So for better or worse you’re reaching your senior years. While taking care of your teeth and gums is important throughout your life, getting ‘longer in the tooth’ can put you at more at risk for dental care issues.
Dental problems can become more common in our senior years – and since oral health directly impacts the health of the rest of our body, we should not overlook or pay down the importance of good oral health in older age. Taking care of teeth and gums in advancing years is just as important as digestive or heart health.
Conditions like arthritis might make it difficult to practice good dental hygiene and memory loss may cause some seniors to forget to brush and floss their teeth altogether.
Also, changes in the mouth can lead to other health problems for people in their senior years. However, with the proper care and regular visits to the dentist, it’s possible for teeth and gums to stay in great condition regardless of your age.
Common Dental Care Issues Seniors Face
Some of the common issues those in senior years face when it comes to oral hygiene include:
- Cavities and root decay. Older adults often face more cavities and decay on the root surfaces of the teeth. This occurs as the gum tissue receded and the root of the tooth is exposed. Our teeth roots are not covered with protective enamel, therefore making them more vulnerable to decay.
- Darkened teeth. This is caused often by changes in the dentin, the bony tissue under the enamel, or from years of consumption of beverages and foods that stain teeth. As we age the enamel can often become thinner, which means the dentin is more visible, causing the teeth to appear yellowish or even brown.
- Increased sensitivity. As your gums recede over time, areas of the teeth not protected by enamel become exposed and can be sensitive to hot, cold sweet or sour foods. Sometimes, sensitivity is a sign of a more serious condition like a cracked tooth or a cavity. If your teeth are sensitive, check in with your dentist to rule out a larger issue.
- Dry mouth. Many medications and therapies can cause dry mouth, as they reduce the production of saliva. Smoking can also cause dry mouth.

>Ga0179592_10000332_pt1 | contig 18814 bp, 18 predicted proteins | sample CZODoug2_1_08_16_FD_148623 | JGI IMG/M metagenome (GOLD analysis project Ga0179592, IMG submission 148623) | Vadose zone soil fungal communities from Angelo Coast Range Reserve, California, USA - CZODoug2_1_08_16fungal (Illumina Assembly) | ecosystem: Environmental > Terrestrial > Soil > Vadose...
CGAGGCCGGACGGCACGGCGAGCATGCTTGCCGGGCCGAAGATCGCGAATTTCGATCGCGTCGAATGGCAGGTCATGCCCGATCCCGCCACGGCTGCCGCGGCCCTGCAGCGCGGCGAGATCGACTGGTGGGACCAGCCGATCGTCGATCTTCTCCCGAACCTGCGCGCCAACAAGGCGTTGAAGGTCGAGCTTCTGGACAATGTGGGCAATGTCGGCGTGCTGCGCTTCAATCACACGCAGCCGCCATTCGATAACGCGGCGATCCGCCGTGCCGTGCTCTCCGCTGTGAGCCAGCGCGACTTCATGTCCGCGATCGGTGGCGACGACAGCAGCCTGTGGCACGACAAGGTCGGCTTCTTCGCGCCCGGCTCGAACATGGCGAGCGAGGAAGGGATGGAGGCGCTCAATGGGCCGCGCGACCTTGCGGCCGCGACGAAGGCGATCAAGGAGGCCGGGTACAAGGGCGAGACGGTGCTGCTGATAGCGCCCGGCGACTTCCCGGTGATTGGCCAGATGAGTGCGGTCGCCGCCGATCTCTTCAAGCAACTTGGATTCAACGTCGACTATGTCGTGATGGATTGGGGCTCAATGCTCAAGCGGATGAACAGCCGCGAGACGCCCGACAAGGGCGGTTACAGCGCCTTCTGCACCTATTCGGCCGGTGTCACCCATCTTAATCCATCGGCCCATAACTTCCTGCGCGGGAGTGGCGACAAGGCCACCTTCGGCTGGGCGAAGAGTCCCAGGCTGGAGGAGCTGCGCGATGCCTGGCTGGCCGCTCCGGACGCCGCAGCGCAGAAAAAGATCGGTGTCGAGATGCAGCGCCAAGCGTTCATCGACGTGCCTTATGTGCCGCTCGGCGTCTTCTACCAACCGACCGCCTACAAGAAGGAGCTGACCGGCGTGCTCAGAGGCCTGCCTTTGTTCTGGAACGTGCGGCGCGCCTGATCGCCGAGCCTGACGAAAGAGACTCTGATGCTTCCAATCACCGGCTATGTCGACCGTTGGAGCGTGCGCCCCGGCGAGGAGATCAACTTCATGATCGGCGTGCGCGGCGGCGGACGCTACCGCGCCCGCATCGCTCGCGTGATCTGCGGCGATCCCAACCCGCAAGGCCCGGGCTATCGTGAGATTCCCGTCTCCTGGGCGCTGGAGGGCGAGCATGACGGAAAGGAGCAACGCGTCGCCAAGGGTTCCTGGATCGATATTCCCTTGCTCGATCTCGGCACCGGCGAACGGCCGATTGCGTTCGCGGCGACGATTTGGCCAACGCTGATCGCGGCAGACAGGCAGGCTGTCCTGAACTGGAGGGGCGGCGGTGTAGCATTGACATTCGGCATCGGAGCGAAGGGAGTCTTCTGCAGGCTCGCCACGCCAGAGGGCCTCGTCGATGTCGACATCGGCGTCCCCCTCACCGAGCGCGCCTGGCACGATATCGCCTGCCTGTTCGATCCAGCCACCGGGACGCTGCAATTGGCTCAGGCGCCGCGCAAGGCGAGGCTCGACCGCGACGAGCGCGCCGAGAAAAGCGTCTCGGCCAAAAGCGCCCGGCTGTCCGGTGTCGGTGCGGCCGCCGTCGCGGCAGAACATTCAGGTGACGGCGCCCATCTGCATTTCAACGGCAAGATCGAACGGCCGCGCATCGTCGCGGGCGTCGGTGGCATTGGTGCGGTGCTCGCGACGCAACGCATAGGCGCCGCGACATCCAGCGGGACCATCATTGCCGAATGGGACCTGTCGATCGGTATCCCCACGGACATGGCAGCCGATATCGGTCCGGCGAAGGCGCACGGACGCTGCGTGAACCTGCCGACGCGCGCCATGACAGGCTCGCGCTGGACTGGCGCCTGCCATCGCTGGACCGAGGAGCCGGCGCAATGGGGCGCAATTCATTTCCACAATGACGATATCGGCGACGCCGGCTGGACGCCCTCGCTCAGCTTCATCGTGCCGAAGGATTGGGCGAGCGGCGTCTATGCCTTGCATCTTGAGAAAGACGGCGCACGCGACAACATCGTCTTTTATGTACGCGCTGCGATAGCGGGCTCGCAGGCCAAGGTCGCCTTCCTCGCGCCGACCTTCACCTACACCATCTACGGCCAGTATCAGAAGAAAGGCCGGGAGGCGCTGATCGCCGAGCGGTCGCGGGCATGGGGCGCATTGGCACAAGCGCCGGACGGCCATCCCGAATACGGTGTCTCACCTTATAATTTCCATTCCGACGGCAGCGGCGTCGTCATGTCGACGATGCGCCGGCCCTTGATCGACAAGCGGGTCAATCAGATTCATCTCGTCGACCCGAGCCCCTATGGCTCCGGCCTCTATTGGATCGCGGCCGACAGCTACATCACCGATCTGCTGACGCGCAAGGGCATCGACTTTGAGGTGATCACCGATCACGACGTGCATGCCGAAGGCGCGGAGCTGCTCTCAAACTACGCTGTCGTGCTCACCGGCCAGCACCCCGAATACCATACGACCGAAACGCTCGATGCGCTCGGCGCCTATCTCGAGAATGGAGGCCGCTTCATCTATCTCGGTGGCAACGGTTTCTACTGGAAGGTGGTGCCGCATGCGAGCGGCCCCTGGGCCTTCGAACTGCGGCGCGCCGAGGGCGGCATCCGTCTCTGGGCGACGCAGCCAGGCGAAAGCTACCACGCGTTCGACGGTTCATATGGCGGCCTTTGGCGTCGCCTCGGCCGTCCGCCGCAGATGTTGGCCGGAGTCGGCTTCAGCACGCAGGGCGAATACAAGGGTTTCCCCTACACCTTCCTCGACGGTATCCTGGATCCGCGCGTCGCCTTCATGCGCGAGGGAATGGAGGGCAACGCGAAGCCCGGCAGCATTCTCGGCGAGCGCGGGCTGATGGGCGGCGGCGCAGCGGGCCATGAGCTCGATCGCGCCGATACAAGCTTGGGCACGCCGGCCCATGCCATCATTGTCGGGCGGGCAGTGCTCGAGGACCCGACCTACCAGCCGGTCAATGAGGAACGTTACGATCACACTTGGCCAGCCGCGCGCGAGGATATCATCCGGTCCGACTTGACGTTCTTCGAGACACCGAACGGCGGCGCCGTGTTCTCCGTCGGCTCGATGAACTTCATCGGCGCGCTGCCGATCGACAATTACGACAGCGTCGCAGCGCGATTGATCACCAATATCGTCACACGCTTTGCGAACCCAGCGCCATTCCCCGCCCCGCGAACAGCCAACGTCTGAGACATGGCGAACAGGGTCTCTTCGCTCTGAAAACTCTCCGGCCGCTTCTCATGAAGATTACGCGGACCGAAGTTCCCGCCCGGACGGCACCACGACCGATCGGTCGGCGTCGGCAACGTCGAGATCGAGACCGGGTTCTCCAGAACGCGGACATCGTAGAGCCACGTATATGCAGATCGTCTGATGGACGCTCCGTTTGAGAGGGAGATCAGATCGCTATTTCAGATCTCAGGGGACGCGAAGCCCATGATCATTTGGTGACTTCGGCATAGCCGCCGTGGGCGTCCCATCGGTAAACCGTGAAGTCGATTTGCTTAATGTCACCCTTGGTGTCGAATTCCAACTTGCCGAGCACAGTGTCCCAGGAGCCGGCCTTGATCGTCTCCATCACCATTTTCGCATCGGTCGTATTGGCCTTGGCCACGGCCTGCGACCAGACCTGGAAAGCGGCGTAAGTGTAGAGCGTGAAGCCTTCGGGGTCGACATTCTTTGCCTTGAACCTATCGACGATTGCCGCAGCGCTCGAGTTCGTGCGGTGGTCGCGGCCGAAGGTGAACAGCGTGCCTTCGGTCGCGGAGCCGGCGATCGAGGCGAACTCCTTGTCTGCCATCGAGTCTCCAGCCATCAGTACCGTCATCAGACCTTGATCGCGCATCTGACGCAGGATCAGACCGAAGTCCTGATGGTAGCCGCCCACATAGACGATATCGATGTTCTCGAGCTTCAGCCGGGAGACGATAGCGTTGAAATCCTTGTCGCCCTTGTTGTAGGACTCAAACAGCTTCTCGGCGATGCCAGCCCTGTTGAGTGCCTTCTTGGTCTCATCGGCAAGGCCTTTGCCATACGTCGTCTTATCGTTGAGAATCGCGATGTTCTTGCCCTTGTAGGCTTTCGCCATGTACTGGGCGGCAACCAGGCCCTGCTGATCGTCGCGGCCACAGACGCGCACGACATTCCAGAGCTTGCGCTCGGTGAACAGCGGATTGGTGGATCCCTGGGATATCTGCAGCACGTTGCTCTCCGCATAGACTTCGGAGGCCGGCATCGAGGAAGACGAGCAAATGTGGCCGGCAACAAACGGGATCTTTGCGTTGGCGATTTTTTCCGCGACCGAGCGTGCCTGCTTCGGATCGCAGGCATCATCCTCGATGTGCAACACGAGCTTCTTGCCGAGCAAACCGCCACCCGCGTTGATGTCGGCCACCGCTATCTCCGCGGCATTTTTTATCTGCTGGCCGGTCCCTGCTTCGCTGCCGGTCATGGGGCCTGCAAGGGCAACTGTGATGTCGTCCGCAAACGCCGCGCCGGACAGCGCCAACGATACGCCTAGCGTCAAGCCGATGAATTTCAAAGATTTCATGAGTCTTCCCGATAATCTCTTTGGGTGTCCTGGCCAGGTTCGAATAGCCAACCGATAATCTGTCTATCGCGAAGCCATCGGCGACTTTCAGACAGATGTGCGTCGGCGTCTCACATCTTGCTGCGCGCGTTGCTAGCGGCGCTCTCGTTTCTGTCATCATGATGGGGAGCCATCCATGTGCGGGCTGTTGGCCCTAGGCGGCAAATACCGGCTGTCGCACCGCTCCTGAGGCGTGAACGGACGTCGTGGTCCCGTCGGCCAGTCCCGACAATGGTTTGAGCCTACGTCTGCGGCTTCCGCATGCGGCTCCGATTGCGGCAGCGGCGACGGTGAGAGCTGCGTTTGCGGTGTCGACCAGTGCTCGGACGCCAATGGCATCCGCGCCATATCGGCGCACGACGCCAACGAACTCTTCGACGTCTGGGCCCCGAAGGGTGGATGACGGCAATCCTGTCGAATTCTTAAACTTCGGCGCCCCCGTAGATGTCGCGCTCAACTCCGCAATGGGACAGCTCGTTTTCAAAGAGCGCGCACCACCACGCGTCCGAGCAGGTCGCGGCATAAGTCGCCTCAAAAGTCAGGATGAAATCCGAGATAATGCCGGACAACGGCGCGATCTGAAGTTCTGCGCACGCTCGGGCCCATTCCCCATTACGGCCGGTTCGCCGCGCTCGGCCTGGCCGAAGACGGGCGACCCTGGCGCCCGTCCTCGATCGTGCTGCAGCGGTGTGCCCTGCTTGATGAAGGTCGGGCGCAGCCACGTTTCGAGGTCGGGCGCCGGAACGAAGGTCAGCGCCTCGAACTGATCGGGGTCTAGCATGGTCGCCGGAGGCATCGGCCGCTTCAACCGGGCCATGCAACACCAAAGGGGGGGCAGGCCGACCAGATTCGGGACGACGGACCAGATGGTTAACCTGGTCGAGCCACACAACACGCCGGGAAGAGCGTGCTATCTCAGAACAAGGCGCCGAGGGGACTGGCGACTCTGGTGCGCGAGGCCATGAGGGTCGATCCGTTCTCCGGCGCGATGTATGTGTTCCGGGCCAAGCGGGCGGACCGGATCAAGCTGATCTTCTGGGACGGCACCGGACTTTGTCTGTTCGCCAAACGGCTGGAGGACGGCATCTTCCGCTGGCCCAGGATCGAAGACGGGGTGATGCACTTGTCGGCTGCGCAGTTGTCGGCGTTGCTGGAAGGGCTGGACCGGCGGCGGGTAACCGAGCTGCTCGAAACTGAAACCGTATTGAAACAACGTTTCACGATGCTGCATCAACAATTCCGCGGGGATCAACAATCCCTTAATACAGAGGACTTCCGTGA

- Dentures. While dentures are helpful for many seniors, they do require special care that can sometimes be difficult to maintain on a daily basis.
- Gum disease. Gum disease tends to affect people over the age of 40 more so than younger individuals. It’s caused by poor oral hygiene or a bad diet, as well as diseases like diabetes or heart disease. Also, those who smoke or drink alcohol regularly are more at risk for gum disease.
How to Improve Dental Care in your Senior years
We all know brushing twice a day and flossing every day is important for oral health. But there’s more to maintaining dental care now that we are older and wiser. Here a some tips that may prove helpful:
- Brush twice a day with a toothbrush with soft bristles and fluoride-containing toothpaste. Brush for 2 minutes.
- Consider using an electric toothbrush – it’s a good option for people with dexterity issues – and most have a time that will let you know when your brushing time is up.
- Floss daily. Brushing only cleans around half your tooth, flossing will reach between the teeth and remove bacteria that is caught there.
- If you wear full or partial dentures, remember to clean them on a daily basis. Remove your dentures at night
- Drink tap water – Since most contains fluoride, it helps to prevent tooth decay no matter how old you are.
- Consider quitting smoking. Besides putting you at greater risk for lung and other cancers, smoking increases problems with gum disease, tooth decay and tooth loss
- Keep up your regular Active Maintenance visits to your dentist so they can monitor your oral health regularly.
- Eat a healthy, well-balanced diet that includes dairy and high-fibre foods.
- Maintain your regualr Active maintenance visits to your dentist, so that you’re one step ahead of any possible problems before they arise.
Stay on top of your oral Health in your senior years and enjoy a beautiful smile for longer.
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If you’re looking for help with failing or missing teeth, you may have considered dentures as one option. If you are thinking about dentures or you are currently a denture wearer, it’s important...
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